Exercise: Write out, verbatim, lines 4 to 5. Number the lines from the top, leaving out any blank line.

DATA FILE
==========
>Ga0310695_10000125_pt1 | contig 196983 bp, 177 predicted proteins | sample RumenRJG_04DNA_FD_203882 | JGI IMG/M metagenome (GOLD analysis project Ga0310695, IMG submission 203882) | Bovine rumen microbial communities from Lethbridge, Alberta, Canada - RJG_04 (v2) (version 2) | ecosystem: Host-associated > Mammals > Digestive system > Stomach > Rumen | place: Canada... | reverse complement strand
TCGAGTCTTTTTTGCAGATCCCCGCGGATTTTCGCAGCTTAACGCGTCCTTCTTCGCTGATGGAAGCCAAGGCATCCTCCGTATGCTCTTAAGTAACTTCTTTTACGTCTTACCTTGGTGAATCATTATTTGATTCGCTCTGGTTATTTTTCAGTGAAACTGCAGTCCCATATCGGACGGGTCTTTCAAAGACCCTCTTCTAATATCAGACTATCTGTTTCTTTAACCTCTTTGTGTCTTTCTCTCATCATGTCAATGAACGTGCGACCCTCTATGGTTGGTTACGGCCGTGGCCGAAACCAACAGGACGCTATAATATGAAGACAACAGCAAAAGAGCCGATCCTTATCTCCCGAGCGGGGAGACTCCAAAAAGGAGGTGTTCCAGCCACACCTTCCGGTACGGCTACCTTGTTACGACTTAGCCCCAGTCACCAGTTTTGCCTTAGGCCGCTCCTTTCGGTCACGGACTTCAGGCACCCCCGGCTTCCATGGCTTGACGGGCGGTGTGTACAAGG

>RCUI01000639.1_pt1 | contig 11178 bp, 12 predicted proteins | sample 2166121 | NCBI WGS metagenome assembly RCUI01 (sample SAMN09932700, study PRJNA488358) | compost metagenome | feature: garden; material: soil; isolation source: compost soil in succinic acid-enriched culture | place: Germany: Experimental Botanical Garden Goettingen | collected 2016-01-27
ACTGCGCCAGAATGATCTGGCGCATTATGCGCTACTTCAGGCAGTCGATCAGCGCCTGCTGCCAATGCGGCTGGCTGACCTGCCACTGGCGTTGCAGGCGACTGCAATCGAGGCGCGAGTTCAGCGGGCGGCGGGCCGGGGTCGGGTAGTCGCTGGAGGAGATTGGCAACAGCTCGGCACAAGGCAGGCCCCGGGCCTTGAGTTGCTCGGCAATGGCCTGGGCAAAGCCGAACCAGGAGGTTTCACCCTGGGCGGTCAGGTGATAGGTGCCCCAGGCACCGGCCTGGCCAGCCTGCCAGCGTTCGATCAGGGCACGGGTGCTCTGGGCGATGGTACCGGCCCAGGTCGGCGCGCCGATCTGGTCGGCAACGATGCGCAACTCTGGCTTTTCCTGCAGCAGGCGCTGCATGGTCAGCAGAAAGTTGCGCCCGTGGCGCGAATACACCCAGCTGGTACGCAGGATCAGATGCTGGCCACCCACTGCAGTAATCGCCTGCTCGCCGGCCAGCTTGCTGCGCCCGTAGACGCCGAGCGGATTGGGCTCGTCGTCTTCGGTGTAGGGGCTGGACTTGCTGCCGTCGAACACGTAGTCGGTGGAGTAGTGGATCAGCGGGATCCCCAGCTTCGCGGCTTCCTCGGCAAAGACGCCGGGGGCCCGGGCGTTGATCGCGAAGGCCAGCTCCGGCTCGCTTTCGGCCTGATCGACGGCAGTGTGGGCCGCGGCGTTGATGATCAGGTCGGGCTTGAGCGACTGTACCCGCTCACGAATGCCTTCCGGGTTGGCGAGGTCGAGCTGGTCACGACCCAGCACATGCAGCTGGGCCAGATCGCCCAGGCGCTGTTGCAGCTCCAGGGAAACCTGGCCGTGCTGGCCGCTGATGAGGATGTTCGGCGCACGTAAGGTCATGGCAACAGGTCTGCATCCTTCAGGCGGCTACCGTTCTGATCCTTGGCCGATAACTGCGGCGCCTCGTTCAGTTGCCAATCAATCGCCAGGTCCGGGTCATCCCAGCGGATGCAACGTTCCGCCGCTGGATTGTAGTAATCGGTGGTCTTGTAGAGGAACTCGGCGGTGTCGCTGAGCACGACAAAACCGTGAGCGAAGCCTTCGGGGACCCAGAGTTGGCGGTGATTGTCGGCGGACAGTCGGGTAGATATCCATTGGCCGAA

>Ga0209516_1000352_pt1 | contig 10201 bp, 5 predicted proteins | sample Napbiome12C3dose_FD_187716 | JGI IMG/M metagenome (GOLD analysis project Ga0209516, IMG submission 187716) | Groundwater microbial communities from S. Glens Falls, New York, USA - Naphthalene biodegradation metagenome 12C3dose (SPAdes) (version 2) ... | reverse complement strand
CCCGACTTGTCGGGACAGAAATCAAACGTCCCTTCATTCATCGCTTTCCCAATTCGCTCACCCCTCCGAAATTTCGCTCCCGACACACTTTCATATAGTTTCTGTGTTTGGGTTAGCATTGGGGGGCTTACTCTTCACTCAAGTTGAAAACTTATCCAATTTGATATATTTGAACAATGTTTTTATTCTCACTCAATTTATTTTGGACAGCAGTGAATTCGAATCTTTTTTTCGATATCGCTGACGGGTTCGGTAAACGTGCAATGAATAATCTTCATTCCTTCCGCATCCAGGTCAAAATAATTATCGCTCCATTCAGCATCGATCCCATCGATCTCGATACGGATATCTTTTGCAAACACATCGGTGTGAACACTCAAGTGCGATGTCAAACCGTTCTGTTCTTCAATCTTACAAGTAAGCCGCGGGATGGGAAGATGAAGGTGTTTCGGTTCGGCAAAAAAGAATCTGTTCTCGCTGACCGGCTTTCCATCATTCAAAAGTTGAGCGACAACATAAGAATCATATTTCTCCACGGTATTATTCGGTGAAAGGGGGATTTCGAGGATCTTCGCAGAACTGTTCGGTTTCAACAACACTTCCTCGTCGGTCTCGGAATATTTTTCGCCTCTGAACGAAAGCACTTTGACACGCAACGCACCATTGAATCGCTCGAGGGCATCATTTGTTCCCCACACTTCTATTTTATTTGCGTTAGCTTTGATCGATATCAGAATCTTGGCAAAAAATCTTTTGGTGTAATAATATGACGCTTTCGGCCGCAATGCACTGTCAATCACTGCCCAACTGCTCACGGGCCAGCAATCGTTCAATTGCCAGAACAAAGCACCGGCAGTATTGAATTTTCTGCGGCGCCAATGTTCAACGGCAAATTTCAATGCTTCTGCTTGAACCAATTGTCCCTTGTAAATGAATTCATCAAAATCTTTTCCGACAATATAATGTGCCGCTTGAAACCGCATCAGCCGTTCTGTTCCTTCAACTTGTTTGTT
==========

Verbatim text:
ACTGCGCCAGAATGATCTGGCGCATTATGCGCTACTTCAGGCAGTCGATCAGCGCCTGCTGCCAATGCGGCTGGCTGACCTGCCACTGGCGTTGCAGGCGACTGCAATCGAGGCGCGAGTTCAGCGGGCGGCGGGCCGGGGTCGGGTAGTCGCTGGAGGAGATTGGCAACAGCTCGGCACAAGGCAGGCCCCGGGCCTTGAGTTGCTCGGCAATGGCCTGGGCAAAGCCGAACCAGGAGGTTTCACCCTGGGCGGTCAGGTGATAGGTGCCCCAGGCACCGGCCTGGCCAGCCTGCCAGCGTTCGATCAGGGCACGGGTGCTCTGGGCGATGGTACCGGCCCAGGTCGGCGCGCCGATCTGGTCGGCAACGATGCGCAACTCTGGCTTTTCCTGCAGCAGGCGCTGCATGGTCAGCAGAAAGTTGCGCCCGTGGCGCGAATACACCCAGCTGGTACGCAGGATCAGATGCTGGCCACCCACTGCAGTAATCGCCTGCTCGCCGGCCAGCTTGCTGCGCCCGTAGACGCCGAGCGGATTGGGCTCGTCGTCTTCGGTGTAGGGGCTGGACTTGCTGCCGTCGAACACGTAGTCGGTGGAGTAGTGGATCAGCGGGATCCCCAGCTTCGCGGCTTCCTCGGCAAAGACGCCGGGGGCCCGGGCGTTGATCGCGAAGGCCAGCTCCGGCTCGCTTTCGGCCTGATCGACGGCAGTGTGGGCCGCGGCGTTGATGATCAGGTCGGGCTTGAGCGACTGTACCCGCTCACGAATGCCTTCCGGGTTGGCGAGGTCGAGCTGGTCACGACCCAGCACATGCAGCTGGGCCAGATCGCCCAGGCGCTGTTGCAGCTCCAGGGAAACCTGGCCGTGCTGGCCGCTGATGAGGATGTTCGGCGCACGTAAGGTCATGGCAACAGGTCTGCATCCTTCAGGCGGCTACCGTTCTGATCCTTGGCCGATAACTGCGGCGCCTCGTTCAGTTGCCAATCAATCGCCAGGTCCGGGTCATCCCAGCGGATGCAACGTTCCGCCGCTGGATTGTAGTAATCGGTGGTCTTGTAGAGGAACTCGGCGGTGTCGCTGAGCACGACAAAACCGTGAGCGAAGCCTTCGGGGACCCAGAGTTGGCGGTGATTGTCGGCGGACAGTCGGGTAGATATCCATTGGCCGAA

>Ga0209516_1000352_pt1 | contig 10201 bp, 5 predicted proteins | sample Napbiome12C3dose_FD_187716 | JGI IMG/M metagenome (GOLD analysis project Ga0209516, IMG submission 187716) | Groundwater microbial communities from S. Glens Falls, New York, USA - Naphthalene biodegradation metagenome 12C3dose (SPAdes) (version 2) ... | reverse complement strand